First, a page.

I'm not saying this is easy. How do you unambiguously describe a programmer's skillset past the languages and frameworks they say they know, especially in a way that might be "future-proof"? ("I optimized my system to display 30 frames a second!" "Wow, my phone does that now...") Ultimately, if we can't clearly describe why people's experience is better, it will be hard to justify paying them more, once you become proficient with that particular toolset. Thus, I don't sense real age discrimination as much as a simple inability to sell the value of our experience.
Of course, some programmers are WAY more valuable than others, so this is a problem that isn't just about age and experience. Hiring practices sure haven't matured at all during my 10 years on the job. But, until the finance guy can see why a guy with 25 years of experience but with 3 years with tool X is more valuable than the guy with only 5 years of experience but all 5 with tool X, well, you're not gonna see the money flow.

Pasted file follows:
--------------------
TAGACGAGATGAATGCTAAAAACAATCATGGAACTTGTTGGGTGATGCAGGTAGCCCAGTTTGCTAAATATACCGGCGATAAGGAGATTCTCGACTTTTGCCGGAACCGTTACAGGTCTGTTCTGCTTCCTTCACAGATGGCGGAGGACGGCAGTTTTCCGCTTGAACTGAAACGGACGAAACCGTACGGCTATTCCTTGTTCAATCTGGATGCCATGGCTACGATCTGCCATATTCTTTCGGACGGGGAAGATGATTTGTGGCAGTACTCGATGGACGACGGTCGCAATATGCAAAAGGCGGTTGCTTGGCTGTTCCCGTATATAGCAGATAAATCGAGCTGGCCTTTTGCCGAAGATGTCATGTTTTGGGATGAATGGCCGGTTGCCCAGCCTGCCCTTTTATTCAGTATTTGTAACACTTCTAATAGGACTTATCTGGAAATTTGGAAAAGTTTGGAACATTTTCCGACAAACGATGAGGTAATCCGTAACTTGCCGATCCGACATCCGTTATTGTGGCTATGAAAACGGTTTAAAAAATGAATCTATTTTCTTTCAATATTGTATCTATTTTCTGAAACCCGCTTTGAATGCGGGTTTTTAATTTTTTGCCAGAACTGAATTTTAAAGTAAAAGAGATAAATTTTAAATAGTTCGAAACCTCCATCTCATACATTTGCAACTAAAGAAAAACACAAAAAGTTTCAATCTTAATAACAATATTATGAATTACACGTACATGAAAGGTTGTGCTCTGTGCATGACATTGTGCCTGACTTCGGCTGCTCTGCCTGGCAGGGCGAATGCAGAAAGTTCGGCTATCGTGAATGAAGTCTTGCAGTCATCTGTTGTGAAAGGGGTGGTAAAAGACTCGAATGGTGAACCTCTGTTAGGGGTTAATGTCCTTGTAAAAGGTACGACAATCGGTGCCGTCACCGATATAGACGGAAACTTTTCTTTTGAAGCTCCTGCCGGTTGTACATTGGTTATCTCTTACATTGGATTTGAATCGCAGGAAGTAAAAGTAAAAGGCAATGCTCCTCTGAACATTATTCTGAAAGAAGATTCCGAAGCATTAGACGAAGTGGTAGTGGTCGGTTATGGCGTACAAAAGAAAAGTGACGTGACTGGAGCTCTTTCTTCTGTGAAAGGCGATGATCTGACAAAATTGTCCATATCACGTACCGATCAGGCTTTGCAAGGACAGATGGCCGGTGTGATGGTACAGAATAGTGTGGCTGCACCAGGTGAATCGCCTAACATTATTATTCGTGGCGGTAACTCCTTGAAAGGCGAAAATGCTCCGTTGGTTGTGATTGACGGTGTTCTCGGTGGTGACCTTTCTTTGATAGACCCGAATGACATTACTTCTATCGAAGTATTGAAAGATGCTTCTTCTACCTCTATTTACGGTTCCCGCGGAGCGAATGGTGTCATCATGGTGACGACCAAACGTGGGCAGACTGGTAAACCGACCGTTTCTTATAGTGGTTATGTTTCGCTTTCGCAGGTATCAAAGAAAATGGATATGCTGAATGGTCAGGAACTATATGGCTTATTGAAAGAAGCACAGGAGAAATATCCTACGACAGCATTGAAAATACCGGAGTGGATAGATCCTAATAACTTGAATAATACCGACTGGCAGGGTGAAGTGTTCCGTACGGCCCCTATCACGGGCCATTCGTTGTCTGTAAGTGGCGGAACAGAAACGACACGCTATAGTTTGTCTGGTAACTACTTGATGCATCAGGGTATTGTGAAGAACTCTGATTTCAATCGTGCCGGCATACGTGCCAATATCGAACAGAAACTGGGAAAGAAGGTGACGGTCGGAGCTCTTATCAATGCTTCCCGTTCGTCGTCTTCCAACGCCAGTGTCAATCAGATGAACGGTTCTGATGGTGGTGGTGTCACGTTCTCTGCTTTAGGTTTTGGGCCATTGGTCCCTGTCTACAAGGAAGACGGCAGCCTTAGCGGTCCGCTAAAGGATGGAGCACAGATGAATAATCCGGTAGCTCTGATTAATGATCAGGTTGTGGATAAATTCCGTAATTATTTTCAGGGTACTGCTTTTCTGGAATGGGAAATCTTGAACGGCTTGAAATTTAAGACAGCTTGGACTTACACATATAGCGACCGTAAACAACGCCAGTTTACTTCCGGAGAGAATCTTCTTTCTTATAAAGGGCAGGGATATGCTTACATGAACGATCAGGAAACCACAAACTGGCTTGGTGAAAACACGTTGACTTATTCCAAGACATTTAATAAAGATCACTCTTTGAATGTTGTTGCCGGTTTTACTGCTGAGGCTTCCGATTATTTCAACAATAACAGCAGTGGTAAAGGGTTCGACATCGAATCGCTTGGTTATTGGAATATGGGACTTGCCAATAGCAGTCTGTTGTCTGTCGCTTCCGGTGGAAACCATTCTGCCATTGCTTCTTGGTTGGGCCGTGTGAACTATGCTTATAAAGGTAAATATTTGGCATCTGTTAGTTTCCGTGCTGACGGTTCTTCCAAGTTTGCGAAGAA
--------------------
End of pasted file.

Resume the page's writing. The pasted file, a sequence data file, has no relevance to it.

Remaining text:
live on passive income
become a entrepreneur
become govt employee
I'm something of an extreme in that I was forced by finances to quit college after my freshman year and am about to turn 50, so it was a dozen years into my career before I started programming Windows (Charles Petzold C SDK level ... which I suspect is also not the sort of Windows programming you're talking about).
First, the 'suits' want only 'fungible', 'compliant' workers.
Second, the 'suits' do NOT want any workers who might have some technical qualifications that might be powerful, compete with the suits, and scare the suits.